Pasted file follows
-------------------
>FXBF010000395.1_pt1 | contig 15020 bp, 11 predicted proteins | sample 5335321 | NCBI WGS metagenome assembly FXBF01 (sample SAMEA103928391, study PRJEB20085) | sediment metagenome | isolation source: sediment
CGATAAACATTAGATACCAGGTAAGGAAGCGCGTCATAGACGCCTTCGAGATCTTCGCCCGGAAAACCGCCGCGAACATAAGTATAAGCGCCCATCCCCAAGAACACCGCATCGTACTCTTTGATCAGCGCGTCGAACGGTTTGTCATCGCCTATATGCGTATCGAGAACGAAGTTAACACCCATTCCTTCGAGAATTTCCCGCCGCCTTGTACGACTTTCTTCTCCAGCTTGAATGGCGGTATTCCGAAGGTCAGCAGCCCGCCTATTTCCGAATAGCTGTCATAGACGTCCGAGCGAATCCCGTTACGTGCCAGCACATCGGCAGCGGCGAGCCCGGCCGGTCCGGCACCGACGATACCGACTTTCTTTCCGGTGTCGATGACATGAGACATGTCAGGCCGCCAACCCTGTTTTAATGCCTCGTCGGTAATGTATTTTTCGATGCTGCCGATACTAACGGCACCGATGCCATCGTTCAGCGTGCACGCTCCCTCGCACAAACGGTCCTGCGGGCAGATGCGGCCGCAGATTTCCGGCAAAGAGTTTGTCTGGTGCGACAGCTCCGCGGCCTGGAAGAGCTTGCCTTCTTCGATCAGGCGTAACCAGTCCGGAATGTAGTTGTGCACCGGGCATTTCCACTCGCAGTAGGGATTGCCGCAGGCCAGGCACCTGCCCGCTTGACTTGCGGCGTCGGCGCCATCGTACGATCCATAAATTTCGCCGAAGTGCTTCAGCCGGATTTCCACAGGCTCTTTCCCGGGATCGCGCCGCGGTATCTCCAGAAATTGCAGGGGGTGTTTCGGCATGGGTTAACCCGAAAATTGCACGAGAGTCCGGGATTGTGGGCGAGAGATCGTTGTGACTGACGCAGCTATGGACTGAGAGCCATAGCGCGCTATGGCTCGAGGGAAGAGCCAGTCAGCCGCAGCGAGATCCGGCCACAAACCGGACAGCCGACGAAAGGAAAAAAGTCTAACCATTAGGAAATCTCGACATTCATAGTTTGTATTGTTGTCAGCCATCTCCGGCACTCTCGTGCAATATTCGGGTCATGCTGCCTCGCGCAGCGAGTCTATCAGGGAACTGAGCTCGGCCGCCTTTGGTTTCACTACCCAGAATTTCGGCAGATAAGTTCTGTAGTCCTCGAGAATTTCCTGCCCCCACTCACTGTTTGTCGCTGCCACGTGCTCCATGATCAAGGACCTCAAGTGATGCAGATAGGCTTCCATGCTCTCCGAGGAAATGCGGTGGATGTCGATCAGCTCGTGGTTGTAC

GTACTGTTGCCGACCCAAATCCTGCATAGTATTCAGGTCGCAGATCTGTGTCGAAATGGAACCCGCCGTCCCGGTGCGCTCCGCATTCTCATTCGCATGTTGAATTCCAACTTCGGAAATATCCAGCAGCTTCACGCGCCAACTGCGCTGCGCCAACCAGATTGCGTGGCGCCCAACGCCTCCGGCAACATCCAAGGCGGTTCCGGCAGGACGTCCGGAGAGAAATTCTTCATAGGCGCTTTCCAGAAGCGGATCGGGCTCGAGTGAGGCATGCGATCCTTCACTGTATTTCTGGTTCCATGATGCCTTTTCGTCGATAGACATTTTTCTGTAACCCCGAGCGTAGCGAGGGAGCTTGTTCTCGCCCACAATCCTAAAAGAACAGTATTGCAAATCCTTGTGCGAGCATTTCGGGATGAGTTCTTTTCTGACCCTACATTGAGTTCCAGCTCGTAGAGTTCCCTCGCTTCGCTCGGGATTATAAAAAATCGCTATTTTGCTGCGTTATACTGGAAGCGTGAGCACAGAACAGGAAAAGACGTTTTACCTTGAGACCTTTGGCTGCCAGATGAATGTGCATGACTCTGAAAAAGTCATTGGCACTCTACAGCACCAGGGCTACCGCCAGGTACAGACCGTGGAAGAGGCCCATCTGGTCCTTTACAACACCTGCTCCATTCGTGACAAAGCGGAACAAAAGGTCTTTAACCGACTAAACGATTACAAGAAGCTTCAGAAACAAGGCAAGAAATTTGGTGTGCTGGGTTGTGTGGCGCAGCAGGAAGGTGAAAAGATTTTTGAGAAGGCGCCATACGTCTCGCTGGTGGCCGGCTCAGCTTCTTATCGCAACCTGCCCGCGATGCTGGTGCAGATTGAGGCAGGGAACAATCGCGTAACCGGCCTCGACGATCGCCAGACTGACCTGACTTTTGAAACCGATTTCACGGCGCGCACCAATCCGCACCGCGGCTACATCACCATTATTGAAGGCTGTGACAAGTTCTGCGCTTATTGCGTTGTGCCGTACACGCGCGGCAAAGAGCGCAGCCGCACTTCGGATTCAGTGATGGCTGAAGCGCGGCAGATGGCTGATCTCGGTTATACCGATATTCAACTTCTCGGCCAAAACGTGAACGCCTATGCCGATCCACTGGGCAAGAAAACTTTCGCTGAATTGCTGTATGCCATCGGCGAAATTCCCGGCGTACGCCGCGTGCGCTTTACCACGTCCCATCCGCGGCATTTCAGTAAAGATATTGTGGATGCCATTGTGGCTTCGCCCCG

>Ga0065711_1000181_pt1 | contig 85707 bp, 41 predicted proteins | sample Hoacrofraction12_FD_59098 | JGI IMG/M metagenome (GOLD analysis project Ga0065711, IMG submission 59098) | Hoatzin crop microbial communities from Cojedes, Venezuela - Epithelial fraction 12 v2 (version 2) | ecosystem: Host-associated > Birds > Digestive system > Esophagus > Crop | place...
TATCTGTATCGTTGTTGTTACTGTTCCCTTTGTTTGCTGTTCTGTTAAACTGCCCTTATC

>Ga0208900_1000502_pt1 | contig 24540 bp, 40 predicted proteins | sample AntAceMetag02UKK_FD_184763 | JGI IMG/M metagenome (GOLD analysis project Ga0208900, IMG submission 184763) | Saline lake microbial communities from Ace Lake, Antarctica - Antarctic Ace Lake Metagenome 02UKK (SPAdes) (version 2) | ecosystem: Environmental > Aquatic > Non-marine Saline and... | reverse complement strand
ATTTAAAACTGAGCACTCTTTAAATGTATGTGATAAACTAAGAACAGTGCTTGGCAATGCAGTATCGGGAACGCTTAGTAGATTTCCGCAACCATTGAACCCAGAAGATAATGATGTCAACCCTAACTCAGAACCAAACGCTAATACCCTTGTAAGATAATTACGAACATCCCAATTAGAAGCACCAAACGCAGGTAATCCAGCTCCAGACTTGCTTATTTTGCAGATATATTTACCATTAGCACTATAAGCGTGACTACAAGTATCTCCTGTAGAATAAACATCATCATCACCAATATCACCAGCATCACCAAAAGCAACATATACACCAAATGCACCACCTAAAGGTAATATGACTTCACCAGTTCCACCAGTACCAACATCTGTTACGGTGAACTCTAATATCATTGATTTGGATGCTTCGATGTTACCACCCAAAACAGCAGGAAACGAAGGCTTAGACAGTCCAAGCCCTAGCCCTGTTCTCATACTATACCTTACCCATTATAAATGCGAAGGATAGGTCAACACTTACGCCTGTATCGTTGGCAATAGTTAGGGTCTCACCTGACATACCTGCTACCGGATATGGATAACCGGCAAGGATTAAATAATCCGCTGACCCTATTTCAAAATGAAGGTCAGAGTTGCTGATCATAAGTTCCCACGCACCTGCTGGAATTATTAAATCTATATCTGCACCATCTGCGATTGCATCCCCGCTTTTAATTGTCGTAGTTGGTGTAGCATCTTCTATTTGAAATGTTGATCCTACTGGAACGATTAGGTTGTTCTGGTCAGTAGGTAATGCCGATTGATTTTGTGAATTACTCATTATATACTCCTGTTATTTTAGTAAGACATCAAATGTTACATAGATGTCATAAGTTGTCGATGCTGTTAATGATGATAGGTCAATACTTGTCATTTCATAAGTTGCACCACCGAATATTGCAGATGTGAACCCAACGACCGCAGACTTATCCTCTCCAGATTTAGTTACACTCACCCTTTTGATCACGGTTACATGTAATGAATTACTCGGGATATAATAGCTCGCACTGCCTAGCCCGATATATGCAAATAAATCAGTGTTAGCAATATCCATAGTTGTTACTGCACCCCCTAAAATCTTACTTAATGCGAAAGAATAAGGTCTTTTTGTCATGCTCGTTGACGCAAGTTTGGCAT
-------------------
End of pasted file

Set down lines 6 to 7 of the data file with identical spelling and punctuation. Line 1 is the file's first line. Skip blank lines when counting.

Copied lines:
>Ga0208900_1000502_pt1 | contig 24540 bp, 40 predicted proteins | sample AntAceMetag02UKK_FD_184763 | JGI IMG/M metagenome (GOLD analysis project Ga0208900, IMG submission 184763) | Saline lake microbial communities from Ace Lake, Antarctica - Antarctic Ace Lake Metagenome 02UKK (SPAdes) (version 2) | ecosystem: Environmental > Aquatic > Non-marine Saline and... | reverse complement strand
ATTTAAAACTGAGCACTCTTTAAATGTATGTGATAAACTAAGAACAGTGCTTGGCAATGCAGTATCGGGAACGCTTAGTAGATTTCCGCAACCATTGAACCCAGAAGATAATGATGTCAACCCTAACTCAGAACCAAACGCTAATACCCTTGTAAGATAATTACGAACATCCCAATTAGAAGCACCAAACGCAGGTAATCCAGCTCCAGACTTGCTTATTTTGCAGATATATTTACCATTAGCACTATAAGCGTGACTACAAGTATCTCCTGTAGAATAAACATCATCATCACCAATATCACCAGCATCACCAAAAGCAACATATACACCAAATGCACCACCTAAAGGTAATATGACTTCACCAGTTCCACCAGTACCAACATCTGTTACGGTGAACTCTAATATCATTGATTTGGATGCTTCGATGTTACCACCCAAAACAGCAGGAAACGAAGGCTTAGACAGTCCAAGCCCTAGCCCTGTTCTCATACTATACCTTACCCATTATAAATGCGAAGGATAGGTCAACACTTACGCCTGTATCGTTGGCAATAGTTAGGGTCTCACCTGACATACCTGCTACCGGATATGGATAACCGGCAAGGATTAAATAATCCGCTGACCCTATTTCAAAATGAAGGTCAGAGTTGCTGATCATAAGTTCCCACGCACCTGCTGGAATTATTAAATCTATATCTGCACCATCTGCGATTGCATCCCCGCTTTTAATTGTCGTAGTTGGTGTAGCATCTTCTATTTGAAATGTTGATCCTACTGGAACGATTAGGTTGTTCTGGTCAGTAGGTAATGCCGATTGATTTTGTGAATTACTCATTATATACTCCTGTTATTTTAGTAAGACATCAAATGTTACATAGATGTCATAAGTTGTCGATGCTGTTAATGATGATAGGTCAATACTTGTCATTTCATAAGTTGCACCACCGAATATTGCAGATGTGAACCCAACGACCGCAGACTTATCCTCTCCAGATTTAGTTACACTCACCCTTTTGATCACGGTTACATGTAATGAATTACTCGGGATATAATAGCTCGCACTGCCTAGCCCGATATATGCAAATAAATCAGTGTTAGCAATATCCATAGTTGTTACTGCACCCCCTAAAATCTTACTTAATGCGAAAGAATAAGGTCTTTTTGTCATGCTCGTTGACGCAAGTTTGGCAT